The resumption of LME Week, when in past years many thousands have descended on London to cram into hotels, bars and nightclubs, is something of a test case for the return of large corporate events as the pandemic moves to a new phase. “It’s certainly the case that there are fewer events,” LME chief executive officer Matthew Chamberlain said亚马逊云账号（www.2km.me）提供aws账号、aws全区号、aws32v账号、亚马逊云账号出售，提供api ，质量稳定，数量持续。另有售azure oracle linode等账号.
NEW YORK: Near-record copper prices are usually a sure sign that the parties will be extravagant and the champagne will flow all night when the metals world descends on London.
But with Covid-19 still raging across much of the globe, the famously rowdy annual gathering of traders, financiers and producers won’t be quite the same.
Several of the best-attended parties will be missing from this year’s London Metal Exchange (LME) Week, which is returning after skipping 2020 due to virus restrictions. And many regular attendees from Asia, the most important driver of metals demand, and from South America, the key mining region, are opting to stay at home.
The resumption of LME Week, when in past years many thousands have descended on London to cram into hotels, bars and nightclubs, is something of a test case for the return of large corporate events as the pandemic moves to a new phase.
“It’s certainly the case that there are fewer events,” LME chief executive officer Matthew Chamberlain said in an interview.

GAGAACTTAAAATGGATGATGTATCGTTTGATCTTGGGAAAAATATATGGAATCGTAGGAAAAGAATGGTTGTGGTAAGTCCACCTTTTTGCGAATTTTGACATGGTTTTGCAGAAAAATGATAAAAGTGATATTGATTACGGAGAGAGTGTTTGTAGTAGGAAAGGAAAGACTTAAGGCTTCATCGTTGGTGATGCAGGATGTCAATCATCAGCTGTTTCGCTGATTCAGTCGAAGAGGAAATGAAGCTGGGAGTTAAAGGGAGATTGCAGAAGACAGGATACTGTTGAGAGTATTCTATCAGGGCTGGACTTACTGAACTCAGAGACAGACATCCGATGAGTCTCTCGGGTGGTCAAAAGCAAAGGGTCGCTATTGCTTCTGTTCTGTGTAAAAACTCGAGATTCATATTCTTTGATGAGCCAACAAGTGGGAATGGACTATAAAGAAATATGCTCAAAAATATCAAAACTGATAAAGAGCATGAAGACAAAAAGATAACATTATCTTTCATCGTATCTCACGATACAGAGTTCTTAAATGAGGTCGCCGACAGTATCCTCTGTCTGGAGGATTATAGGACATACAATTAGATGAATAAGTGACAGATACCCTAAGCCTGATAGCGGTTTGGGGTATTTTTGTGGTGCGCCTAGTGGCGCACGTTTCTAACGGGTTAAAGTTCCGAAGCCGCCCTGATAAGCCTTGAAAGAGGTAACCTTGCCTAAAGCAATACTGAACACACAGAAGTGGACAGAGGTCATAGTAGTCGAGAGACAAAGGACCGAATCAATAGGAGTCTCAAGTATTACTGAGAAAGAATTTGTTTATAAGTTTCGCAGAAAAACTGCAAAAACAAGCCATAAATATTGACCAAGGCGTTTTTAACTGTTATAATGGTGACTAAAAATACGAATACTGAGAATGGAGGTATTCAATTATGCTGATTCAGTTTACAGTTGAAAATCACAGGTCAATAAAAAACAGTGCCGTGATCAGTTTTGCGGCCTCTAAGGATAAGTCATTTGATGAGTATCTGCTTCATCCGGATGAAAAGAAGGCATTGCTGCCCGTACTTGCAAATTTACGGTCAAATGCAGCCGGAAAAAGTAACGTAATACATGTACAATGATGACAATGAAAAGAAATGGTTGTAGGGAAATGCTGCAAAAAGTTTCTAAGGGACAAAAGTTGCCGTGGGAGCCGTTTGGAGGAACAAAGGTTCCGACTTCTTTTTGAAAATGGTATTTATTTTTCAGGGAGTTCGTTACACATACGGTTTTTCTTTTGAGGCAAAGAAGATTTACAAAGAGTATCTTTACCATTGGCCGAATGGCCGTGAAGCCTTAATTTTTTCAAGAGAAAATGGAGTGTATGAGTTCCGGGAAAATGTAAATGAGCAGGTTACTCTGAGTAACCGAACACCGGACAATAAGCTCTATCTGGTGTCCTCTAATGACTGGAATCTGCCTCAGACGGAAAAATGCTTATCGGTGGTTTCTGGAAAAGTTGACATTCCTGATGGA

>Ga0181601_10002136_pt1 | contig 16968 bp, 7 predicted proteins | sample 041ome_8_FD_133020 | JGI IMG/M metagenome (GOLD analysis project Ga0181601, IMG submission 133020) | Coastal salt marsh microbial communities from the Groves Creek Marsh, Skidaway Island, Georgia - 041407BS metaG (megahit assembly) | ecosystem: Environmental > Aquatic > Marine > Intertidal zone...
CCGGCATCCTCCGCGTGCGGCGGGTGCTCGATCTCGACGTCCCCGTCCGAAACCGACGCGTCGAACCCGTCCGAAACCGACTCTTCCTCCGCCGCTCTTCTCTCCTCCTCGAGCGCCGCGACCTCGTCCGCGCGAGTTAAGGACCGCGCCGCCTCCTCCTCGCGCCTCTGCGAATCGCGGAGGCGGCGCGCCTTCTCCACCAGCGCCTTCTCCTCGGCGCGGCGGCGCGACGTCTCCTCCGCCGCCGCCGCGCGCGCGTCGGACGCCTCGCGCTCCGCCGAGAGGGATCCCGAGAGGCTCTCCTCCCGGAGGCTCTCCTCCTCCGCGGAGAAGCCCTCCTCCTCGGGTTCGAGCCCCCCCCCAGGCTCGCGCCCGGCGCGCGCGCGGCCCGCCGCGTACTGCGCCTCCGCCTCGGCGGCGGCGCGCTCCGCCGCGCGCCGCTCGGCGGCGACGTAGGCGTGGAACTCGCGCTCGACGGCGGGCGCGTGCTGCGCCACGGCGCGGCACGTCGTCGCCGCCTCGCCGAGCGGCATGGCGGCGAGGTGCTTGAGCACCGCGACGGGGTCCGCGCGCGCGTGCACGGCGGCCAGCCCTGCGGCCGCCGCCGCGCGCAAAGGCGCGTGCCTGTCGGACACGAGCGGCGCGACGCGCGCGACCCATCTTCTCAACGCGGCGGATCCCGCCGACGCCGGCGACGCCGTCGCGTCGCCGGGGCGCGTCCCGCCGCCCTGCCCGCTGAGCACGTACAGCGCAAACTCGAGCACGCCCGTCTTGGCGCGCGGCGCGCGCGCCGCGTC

The week’s centerpiece event, a black-tie dinner hosted by the exchange that is normally attended by 2,000 people, is going ahead with a slimmed down 850 guests and larger gaps between the tables.
“We totally understand that some people may not feel comfortable attending, and it will be a smaller event for that reason and because of travel. But we don’t think that we’re off key,” Chamberlain said.
“The impression that I’ve got is that people are really looking forward to a good evening.” While daily Covid-19 infections remain relatively high in the UK, the government has lifted almost all restrictions and workers have been returning in growing numbers to the City of London in recent weeks.
However, many banks, brokers and miners – which typically throw their own parties for clients and contacts during LME week – have scaled back the festivities and are instead focusing on business meetings.
Triland Metals, a broker owned by Japanese trading house Mitsubishi Corp, usually puts on a spread of sushi and champagne for 1,000 people in the Dorchester hotel. But this year it called the party off, believing that it wouldn’t be possible to throw a good party that didn’t risk spreading Covid-19, according to a person familiar with the matter.
Freeport-McMoRan Inc, the largest publicly traded copper company, is sending a delegation of executives to negotiate supply contracts, but has canceled its annual party.
Many banks and consultancies, which typically present their views on the market to clients during LME week, have moved their events online.